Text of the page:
Nextdoor is a social media networking site based entirely on local communities. At it’s best, its a great way to connect with neighbors and share information about what’s going on in the local area. At worst, it’s a whole different animal.
When Nextdoor is operating as intended, it is an excellent tool to bring the community together. It’s great for practical matters. You can post to see if any of your neighbors want that extra couch you don’t need when you move. You can post to find a babysitter with great references. Countless lost dogs are returned to their owners with help from the community through Nextdoor.
The ultra-local social media network is also great for bringing the community together in times of crisis. Now, during this COVID-19 emergency, Nextdoor is a great resource for community issues.
Seniors can find young, able-bodied folks to bring them groceries. People can post which restaurants are delivering and what stores are still open. Nextdoor is a source for community solidarity when there are precious few ways for human connection within neighborhoods because of social distancing regulations.
However, like any other social media site, Nextdoor is far from perfect. The site is vulnerable to both trolls and those who use the site for purely vitriolic purposes. It has its fair share of ignorance and downright misinformation.
On a normal day-to-day basis, Nextdoor is plagued with endless complaining about other people’s dogs and other such petty nonsense. Users are often seen trolling other users starting toxic arguments between neighbors over local issues like traffic and parking.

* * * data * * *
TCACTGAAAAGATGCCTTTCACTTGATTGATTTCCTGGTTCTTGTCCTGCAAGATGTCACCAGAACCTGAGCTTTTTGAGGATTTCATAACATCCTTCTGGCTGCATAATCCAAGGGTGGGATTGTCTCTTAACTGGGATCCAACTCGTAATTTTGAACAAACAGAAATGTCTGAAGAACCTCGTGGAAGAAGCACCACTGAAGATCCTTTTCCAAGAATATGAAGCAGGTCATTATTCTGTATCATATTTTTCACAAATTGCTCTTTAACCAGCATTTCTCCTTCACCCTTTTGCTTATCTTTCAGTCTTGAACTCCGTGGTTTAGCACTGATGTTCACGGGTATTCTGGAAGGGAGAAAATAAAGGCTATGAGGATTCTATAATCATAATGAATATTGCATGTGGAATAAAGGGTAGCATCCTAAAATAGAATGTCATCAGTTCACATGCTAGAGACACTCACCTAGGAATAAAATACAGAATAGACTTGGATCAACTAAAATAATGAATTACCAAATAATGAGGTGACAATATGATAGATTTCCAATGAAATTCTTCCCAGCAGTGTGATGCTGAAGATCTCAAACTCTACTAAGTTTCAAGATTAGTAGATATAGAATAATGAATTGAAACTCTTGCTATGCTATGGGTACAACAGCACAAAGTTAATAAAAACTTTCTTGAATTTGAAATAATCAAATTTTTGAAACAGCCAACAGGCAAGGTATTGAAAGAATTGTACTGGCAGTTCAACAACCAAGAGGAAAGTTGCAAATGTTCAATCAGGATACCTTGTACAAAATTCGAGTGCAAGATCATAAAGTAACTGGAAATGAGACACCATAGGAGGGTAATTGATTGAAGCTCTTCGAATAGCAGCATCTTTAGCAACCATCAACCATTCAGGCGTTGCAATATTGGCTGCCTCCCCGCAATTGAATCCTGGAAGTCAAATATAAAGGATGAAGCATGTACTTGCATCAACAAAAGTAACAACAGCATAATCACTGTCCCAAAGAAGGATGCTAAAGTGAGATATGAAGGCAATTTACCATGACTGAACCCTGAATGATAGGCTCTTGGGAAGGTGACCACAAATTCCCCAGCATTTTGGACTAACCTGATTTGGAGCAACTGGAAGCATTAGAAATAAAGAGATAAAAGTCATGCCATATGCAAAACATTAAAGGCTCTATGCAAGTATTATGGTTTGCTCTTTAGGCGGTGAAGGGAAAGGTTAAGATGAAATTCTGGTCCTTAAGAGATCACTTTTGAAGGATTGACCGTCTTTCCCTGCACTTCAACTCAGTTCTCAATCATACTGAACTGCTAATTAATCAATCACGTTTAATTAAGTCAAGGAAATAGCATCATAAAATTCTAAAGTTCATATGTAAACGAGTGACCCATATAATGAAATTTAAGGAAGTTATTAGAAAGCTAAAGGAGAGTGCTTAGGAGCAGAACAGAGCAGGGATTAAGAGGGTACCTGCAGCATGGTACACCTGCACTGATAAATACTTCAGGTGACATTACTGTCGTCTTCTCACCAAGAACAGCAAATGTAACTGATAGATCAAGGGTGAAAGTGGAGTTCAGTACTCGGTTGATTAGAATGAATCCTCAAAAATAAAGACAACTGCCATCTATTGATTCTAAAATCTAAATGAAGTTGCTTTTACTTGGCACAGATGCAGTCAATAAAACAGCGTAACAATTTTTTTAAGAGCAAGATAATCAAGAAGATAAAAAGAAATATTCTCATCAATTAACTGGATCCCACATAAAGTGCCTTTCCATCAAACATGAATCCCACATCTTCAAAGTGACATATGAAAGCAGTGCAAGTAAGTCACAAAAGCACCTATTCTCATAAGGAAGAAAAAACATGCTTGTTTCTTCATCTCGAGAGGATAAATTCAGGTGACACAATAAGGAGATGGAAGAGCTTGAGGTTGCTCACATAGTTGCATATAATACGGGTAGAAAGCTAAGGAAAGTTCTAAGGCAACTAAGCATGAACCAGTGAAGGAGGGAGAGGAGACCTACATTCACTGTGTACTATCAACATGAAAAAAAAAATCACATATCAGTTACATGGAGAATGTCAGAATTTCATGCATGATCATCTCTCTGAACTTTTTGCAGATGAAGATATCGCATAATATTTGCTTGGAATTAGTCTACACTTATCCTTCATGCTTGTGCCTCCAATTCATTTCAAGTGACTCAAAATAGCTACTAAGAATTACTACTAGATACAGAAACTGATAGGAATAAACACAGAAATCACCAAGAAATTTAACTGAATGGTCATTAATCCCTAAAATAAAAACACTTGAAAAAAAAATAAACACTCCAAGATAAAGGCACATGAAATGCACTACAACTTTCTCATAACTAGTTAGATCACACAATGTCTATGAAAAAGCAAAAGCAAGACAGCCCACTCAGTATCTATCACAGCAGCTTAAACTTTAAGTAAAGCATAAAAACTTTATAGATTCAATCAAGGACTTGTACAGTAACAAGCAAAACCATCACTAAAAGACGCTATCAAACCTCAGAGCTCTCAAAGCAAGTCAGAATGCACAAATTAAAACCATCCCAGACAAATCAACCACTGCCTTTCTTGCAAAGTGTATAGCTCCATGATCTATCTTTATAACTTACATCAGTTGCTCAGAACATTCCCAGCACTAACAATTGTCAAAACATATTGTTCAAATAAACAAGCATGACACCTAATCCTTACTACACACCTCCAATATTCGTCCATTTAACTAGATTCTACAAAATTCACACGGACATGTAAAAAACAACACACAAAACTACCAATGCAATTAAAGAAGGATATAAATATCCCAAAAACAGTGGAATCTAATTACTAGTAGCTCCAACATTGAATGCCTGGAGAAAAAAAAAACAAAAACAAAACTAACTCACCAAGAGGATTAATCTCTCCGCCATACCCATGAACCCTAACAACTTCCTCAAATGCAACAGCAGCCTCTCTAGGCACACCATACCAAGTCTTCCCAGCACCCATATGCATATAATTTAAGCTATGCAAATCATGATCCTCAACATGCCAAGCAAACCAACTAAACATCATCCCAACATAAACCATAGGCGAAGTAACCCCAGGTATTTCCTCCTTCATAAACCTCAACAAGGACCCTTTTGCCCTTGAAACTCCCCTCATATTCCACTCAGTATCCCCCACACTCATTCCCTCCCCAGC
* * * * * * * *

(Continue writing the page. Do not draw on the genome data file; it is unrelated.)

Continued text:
Everyone has an opinion about their neighbor’s behavior, but these are not just anonymous Twitter bots, it’s the guy who lives down the street. Nextdoor users are taking the worst parts of social media behavior and applying them to the real-world community around them.
These issues are compounded in the era of COVID-19. Misinformation is spreading like wildfire on the Nextdoor platform, just like it is everywhere else. On a local social media site, however, the inaccurate information is coming from that PTA mom in the nice house, and it’s easier to fall for.
While fake news is probably the most dangerous downside of Nextdoor right now, the occasional public shaming is easily the pettiest. Nextdoor users call out people with too much in their grocery carts or just out and about, often sparking pages long debates about these perceived offenses.
The platform technically bans public shaming. However, as long as there is no identifying info, it is perfectly fine to make an incendiary post inflaming a pointless debate all over the shaming of a neighbor who may have had a perfectly innocent reason for buying more than one package of toilet paper.
Nextdoor brings issues with social media down to a local and personal level. It’s a way to bring people together and get things done. It’s also an opportunity for hopeless negativity, misinformation, and interpersonal issues.